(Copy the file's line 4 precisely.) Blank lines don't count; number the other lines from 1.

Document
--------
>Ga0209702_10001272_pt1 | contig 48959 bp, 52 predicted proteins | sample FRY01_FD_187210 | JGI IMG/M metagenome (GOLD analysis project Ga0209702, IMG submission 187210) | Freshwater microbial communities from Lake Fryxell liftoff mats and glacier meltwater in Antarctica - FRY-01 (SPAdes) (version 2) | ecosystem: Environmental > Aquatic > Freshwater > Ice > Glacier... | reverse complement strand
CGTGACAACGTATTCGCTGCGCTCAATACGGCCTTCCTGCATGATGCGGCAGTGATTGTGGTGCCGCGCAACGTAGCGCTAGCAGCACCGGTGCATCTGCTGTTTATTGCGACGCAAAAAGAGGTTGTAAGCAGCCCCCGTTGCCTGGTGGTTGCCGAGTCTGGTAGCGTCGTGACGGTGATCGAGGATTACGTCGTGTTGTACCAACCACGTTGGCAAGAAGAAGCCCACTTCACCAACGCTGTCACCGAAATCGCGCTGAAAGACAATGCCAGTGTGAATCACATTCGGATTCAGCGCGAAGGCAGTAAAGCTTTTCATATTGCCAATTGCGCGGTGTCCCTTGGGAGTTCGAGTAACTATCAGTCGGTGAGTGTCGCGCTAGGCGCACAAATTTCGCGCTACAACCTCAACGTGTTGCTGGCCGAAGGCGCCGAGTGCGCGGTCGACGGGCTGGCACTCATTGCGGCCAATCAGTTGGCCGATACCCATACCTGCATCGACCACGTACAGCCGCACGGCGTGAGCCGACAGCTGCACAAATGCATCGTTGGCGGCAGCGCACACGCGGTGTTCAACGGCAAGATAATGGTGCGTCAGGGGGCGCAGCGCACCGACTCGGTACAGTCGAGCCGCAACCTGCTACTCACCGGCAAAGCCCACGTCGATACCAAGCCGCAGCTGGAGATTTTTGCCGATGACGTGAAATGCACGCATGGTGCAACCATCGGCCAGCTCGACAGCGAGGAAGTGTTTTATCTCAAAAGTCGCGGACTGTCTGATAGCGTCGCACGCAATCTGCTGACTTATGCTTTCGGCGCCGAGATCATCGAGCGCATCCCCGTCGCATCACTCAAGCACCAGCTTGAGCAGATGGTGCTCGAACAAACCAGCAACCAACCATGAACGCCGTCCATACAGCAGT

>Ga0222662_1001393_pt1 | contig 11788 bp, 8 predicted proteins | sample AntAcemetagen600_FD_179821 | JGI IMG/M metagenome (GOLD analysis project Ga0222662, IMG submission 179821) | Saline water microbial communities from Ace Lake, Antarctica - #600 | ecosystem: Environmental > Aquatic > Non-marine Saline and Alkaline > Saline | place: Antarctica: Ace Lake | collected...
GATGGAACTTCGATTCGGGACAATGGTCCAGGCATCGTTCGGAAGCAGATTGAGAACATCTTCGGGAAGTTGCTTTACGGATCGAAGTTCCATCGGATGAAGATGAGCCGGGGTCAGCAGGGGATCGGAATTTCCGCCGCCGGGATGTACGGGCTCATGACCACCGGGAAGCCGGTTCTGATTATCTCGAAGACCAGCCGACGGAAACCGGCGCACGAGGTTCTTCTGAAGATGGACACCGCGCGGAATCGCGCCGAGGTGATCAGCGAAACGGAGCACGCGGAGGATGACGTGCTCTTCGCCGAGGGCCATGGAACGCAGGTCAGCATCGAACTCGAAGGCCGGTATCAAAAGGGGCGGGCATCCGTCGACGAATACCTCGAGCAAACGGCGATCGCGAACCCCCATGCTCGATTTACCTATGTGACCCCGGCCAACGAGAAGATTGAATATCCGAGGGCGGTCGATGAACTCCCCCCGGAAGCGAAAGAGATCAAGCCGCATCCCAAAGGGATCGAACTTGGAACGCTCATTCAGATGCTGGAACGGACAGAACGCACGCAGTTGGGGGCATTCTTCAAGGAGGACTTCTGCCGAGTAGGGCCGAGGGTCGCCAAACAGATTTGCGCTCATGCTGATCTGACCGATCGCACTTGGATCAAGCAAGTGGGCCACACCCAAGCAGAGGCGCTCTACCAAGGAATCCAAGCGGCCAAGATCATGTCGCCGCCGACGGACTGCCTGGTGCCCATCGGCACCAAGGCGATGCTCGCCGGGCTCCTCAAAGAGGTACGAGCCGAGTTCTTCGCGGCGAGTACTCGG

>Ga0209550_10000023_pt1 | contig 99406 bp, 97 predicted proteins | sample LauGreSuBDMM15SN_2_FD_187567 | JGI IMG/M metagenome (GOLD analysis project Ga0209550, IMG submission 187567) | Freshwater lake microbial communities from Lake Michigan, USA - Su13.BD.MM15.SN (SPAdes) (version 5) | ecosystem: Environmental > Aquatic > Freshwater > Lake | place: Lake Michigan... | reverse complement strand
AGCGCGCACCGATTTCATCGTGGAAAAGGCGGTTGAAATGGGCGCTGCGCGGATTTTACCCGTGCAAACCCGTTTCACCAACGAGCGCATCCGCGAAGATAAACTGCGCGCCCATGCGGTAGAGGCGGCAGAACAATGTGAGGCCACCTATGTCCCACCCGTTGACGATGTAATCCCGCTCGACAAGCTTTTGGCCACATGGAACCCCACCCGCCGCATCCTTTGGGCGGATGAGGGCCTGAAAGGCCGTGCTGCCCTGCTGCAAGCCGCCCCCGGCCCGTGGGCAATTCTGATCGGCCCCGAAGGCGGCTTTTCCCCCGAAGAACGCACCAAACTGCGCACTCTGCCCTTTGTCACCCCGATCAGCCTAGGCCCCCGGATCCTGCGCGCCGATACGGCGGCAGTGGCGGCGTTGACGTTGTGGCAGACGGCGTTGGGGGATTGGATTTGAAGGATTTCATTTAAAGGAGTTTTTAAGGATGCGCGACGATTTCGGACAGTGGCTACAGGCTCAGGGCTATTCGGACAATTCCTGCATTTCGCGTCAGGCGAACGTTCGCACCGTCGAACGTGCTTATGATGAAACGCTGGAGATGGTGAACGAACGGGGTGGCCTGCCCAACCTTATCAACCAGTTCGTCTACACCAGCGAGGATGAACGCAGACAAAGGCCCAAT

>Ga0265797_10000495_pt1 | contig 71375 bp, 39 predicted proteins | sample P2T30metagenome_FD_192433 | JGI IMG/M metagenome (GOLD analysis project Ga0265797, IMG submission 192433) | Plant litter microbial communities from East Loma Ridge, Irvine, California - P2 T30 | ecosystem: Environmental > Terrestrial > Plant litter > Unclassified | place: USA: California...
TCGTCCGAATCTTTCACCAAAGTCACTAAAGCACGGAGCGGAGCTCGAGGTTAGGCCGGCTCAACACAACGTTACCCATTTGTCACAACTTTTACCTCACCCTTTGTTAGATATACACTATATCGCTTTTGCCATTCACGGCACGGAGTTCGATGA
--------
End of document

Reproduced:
GATGGAACTTCGATTCGGGACAATGGTCCAGGCATCGTTCGGAAGCAGATTGAGAACATCTTCGGGAAGTTGCTTTACGGATCGAAGTTCCATCGGATGAAGATGAGCCGGGGTCAGCAGGGGATCGGAATTTCCGCCGCCGGGATGTACGGGCTCATGACCACCGGGAAGCCGGTTCTGATTATCTCGAAGACCAGCCGACGGAAACCGGCGCACGAGGTTCTTCTGAAGATGGACACCGCGCGGAATCGCGCCGAGGTGATCAGCGAAACGGAGCACGCGGAGGATGACGTGCTCTTCGCCGAGGGCCATGGAACGCAGGTCAGCATCGAACTCGAAGGCCGGTATCAAAAGGGGCGGGCATCCGTCGACGAATACCTCGAGCAAACGGCGATCGCGAACCCCCATGCTCGATTTACCTATGTGACCCCGGCCAACGAGAAGATTGAATATCCGAGGGCGGTCGATGAACTCCCCCCGGAAGCGAAAGAGATCAAGCCGCATCCCAAAGGGATCGAACTTGGAACGCTCATTCAGATGCTGGAACGGACAGAACGCACGCAGTTGGGGGCATTCTTCAAGGAGGACTTCTGCCGAGTAGGGCCGAGGGTCGCCAAACAGATTTGCGCTCATGCTGATCTGACCGATCGCACTTGGATCAAGCAAGTGGGCCACACCCAAGCAGAGGCGCTCTACCAAGGAATCCAAGCGGCCAAGATCATGTCGCCGCCGACGGACTGCCTGGTGCCCATCGGCACCAAGGCGATGCTCGCCGGGCTCCTCAAAGAGGTACGAGCCGAGTTCTTCGCGGCGAGTACTCGG